(This is the third installment of a development diary about the creation of a self destructing email alias service. Read the previous episode here.)
After the earlier clear idea on how to handle the aliases identity, the next question I needed to tackle was the question of persistence: How do I want to store these aliases? Do I want them to persist a server restart? How would I access them?
On the positive side remains the fact that the data structure for this service is practically non-existant: Each alias has its identity and some data associated with it, mainly a target address and the validity information. And lookup will always happen using that identity (with the exception of garbage collection – something I will tackle later).
So this is a clear candiate to use a very simple key/value store. As I hope to gain at least some traction though (wait until I coded the bookmarklet), I would want this to be at least of some robustness, hence writing flat-files seemed like a bad idea.
Ironically, if you want a really simple, built-in solution for data persistance in node.js, you have two options: Either write your own (which is where I don’t want to go to) or use SQLite which is total overkill for the current solution.
So I had the option of just keeping stuff in memory (as plain JS objects or using memcache) or to use any of the supported key/value storage services.
Aliases going away on server restart felt like a bad thing, so I looked into the various key/value stores.
While looking at the available libraries, I went for the one that was most recently updated, which is redis-node-client. Of course, this meant that I had to use both redis trunk and node trunk as the library is really tracking the bleeding edge. I don’t mind that much though because both redis and node are very self-contained and compile easily on both linux (deployment) and mac os (development) while requiring next to no configuration.
So with a decision made for both persistence and identity, I went ahead and wrote more code.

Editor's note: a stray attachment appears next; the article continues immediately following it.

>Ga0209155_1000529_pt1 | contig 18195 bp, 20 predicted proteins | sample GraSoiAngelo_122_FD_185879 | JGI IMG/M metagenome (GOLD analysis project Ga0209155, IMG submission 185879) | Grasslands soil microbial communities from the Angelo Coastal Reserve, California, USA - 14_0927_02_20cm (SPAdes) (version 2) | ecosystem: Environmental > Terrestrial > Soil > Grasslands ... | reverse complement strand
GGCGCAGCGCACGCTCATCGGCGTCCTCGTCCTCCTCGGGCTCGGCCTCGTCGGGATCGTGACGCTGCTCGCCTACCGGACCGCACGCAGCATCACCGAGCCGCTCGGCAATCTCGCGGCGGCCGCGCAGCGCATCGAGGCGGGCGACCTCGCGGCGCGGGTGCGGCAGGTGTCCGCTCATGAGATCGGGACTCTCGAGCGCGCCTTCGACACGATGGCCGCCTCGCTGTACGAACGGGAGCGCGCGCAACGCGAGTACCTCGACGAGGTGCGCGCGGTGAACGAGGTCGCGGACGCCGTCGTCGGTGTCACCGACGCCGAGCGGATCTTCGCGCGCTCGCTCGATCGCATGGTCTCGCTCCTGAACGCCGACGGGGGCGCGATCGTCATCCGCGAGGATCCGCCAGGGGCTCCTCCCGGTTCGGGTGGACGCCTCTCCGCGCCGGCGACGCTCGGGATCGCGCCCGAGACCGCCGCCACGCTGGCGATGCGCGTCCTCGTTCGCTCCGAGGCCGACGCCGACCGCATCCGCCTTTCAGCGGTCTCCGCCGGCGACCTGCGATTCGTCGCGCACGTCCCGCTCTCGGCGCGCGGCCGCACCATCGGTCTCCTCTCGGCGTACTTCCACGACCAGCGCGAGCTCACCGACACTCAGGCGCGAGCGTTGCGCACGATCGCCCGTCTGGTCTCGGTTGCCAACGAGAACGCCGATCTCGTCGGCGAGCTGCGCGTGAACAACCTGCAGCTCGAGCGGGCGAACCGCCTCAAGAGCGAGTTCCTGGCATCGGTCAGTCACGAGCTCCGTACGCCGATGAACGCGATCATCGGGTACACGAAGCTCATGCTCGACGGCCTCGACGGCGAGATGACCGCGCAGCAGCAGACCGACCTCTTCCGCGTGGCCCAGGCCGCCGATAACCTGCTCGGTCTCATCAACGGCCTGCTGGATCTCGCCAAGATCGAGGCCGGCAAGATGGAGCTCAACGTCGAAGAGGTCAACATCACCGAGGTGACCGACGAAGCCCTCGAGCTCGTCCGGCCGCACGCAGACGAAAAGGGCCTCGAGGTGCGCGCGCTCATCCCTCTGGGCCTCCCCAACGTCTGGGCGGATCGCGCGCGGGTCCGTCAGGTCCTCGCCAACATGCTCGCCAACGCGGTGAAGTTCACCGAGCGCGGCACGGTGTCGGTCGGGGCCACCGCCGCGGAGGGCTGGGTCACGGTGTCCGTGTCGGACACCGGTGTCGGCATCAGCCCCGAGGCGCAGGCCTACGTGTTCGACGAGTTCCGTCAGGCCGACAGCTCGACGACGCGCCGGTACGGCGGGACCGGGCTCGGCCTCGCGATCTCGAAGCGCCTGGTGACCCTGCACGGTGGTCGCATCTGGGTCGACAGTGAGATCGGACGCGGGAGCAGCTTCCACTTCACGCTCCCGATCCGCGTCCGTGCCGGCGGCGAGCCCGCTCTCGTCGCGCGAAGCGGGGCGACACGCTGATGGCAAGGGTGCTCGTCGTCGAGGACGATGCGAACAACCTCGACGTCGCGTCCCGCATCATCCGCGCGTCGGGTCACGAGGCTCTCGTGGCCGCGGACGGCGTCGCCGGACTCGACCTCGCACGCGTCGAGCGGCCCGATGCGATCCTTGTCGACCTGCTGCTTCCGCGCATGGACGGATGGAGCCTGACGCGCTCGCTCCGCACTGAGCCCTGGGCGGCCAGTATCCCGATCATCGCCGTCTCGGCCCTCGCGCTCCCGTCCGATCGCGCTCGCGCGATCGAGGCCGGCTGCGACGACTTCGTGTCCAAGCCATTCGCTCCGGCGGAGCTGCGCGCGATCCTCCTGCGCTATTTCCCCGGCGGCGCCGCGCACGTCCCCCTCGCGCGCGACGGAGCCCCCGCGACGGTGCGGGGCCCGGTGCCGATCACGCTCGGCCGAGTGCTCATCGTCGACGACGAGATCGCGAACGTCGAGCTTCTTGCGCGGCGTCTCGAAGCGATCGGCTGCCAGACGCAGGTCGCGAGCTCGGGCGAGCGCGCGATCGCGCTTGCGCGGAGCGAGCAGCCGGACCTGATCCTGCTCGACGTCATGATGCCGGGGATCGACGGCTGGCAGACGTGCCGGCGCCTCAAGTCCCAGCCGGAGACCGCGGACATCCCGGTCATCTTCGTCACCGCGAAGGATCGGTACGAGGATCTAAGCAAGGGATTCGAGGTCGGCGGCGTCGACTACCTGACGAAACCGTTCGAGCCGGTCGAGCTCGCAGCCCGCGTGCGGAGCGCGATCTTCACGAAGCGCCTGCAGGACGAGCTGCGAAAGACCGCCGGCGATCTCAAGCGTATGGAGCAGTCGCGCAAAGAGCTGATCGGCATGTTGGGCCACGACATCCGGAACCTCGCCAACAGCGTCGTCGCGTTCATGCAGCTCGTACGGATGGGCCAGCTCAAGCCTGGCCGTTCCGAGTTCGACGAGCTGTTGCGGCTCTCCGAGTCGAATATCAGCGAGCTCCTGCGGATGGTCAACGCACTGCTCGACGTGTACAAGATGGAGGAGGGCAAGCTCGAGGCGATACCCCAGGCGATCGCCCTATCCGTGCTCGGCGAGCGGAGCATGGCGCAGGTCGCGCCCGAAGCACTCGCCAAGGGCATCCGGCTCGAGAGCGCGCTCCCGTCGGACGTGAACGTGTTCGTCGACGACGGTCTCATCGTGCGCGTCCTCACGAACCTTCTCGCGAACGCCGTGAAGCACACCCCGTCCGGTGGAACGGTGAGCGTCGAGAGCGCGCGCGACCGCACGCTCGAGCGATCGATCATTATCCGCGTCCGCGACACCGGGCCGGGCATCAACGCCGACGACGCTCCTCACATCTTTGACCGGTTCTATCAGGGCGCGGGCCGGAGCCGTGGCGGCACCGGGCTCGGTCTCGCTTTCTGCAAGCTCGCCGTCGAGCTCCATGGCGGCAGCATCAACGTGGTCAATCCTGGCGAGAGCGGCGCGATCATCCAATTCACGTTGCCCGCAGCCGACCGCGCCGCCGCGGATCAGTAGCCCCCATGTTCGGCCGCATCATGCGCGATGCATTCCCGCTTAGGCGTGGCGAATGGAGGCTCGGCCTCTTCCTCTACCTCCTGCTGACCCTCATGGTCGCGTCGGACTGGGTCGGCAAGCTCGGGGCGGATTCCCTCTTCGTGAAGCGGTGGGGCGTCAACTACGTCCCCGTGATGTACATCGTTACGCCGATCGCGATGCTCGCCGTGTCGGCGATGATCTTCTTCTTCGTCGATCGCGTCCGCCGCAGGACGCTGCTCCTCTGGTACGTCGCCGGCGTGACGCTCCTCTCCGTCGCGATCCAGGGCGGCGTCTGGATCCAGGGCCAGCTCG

On the project page, you will see few commits completing the full functionality I wanted a POST to /aliases to have – including persistence using redis and identity using the previously described method of brute-forcing the issue.
I still have two issues at the moment that will need tackling
- The initial length of the pseudo-uuid isn’t persisted. This means that once enough aliases are created that we are increasing the length and I’m restarting the server, I will get needless collisions or even a too heavily-used keyspace.
- The current method of checking for ID availability and later usage is totally non-race-proof and needs some serious looking-into.
Stuff I learned:
- node is extremely work-in-progress. While it runs flawlessly and never surprises me with irreproducible or even just seemingly illogical behavior, features appear and disappear at will.
- This state of flux in node makes it really hard to work with external dependencies. In this case, multipart.js vanished from node trunk (without change log entry either), but express still depends upon that. On the other hand, I’m forced to use node trunk otherwise redis client won’t work.
- Date(“<timestamp>”) in node is dependent on the local timezone and changing process.env.TZ post-startup doesn’t have any effect. This means that I’m going to have to set TZ=UTC in my start script.
- Working with an asynchronous API seems strange sometimes, but the power of closures usually comes to the rescue. I certainly wouldn’t want to have to write software like this if I didn’t have closures at my disposal (and, NO, global variables are NOT a viable alternative…)